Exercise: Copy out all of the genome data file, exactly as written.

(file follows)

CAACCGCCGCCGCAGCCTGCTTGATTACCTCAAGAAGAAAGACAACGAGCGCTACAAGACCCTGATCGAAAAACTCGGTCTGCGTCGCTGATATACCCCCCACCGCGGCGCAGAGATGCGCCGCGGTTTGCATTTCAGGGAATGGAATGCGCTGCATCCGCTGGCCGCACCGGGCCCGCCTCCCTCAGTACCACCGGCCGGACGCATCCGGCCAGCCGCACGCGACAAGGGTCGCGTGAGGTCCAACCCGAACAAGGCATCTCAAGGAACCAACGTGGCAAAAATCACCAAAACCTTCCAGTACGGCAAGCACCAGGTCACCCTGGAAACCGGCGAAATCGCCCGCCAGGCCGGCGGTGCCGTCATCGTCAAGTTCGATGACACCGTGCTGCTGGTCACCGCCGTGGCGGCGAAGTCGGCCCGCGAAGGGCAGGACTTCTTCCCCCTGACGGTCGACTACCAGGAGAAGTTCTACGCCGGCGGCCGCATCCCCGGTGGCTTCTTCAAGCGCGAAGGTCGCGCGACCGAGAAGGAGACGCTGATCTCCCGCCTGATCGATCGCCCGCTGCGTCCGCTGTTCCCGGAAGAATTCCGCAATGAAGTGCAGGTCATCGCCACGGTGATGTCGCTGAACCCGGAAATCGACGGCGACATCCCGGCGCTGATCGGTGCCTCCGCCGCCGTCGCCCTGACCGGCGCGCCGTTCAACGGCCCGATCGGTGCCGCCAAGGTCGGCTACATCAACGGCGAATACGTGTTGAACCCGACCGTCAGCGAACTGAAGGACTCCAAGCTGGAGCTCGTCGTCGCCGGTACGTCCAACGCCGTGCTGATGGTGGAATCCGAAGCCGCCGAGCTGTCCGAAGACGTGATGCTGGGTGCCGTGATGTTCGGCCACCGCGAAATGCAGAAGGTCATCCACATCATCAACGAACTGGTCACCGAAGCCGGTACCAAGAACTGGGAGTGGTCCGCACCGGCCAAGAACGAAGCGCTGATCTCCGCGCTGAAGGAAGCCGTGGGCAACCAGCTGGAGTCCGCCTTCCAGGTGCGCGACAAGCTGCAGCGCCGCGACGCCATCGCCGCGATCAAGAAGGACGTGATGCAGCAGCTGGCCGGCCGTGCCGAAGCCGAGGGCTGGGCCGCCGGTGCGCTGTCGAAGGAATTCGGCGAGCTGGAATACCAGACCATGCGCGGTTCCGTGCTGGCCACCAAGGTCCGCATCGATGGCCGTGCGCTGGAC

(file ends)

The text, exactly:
CAACCGCCGCCGCAGCCTGCTTGATTACCTCAAGAAGAAAGACAACGAGCGCTACAAGACCCTGATCGAAAAACTCGGTCTGCGTCGCTGATATACCCCCCACCGCGGCGCAGAGATGCGCCGCGGTTTGCATTTCAGGGAATGGAATGCGCTGCATCCGCTGGCCGCACCGGGCCCGCCTCCCTCAGTACCACCGGCCGGACGCATCCGGCCAGCCGCACGCGACAAGGGTCGCGTGAGGTCCAACCCGAACAAGGCATCTCAAGGAACCAACGTGGCAAAAATCACCAAAACCTTCCAGTACGGCAAGCACCAGGTCACCCTGGAAACCGGCGAAATCGCCCGCCAGGCCGGCGGTGCCGTCATCGTCAAGTTCGATGACACCGTGCTGCTGGTCACCGCCGTGGCGGCGAAGTCGGCCCGCGAAGGGCAGGACTTCTTCCCCCTGACGGTCGACTACCAGGAGAAGTTCTACGCCGGCGGCCGCATCCCCGGTGGCTTCTTCAAGCGCGAAGGTCGCGCGACCGAGAAGGAGACGCTGATCTCCCGCCTGATCGATCGCCCGCTGCGTCCGCTGTTCCCGGAAGAATTCCGCAATGAAGTGCAGGTCATCGCCACGGTGATGTCGCTGAACCCGGAAATCGACGGCGACATCCCGGCGCTGATCGGTGCCTCCGCCGCCGTCGCCCTGACCGGCGCGCCGTTCAACGGCCCGATCGGTGCCGCCAAGGTCGGCTACATCAACGGCGAATACGTGTTGAACCCGACCGTCAGCGAACTGAAGGACTCCAAGCTGGAGCTCGTCGTCGCCGGTACGTCCAACGCCGTGCTGATGGTGGAATCCGAAGCCGCCGAGCTGTCCGAAGACGTGATGCTGGGTGCCGTGATGTTCGGCCACCGCGAAATGCAGAAGGTCATCCACATCATCAACGAACTGGTCACCGAAGCCGGTACCAAGAACTGGGAGTGGTCCGCACCGGCCAAGAACGAAGCGCTGATCTCCGCGCTGAAGGAAGCCGTGGGCAACCAGCTGGAGTCCGCCTTCCAGGTGCGCGACAAGCTGCAGCGCCGCGACGCCATCGCCGCGATCAAGAAGGACGTGATGCAGCAGCTGGCCGGCCGTGCCGAAGCCGAGGGCTGGGCCGCCGGTGCGCTGTCGAAGGAATTCGGCGAGCTGGAATACCAGACCATGCGCGGTTCCGTGCTGGCCACCAAGGTCCGCATCGATGGCCGTGCGCTGGAC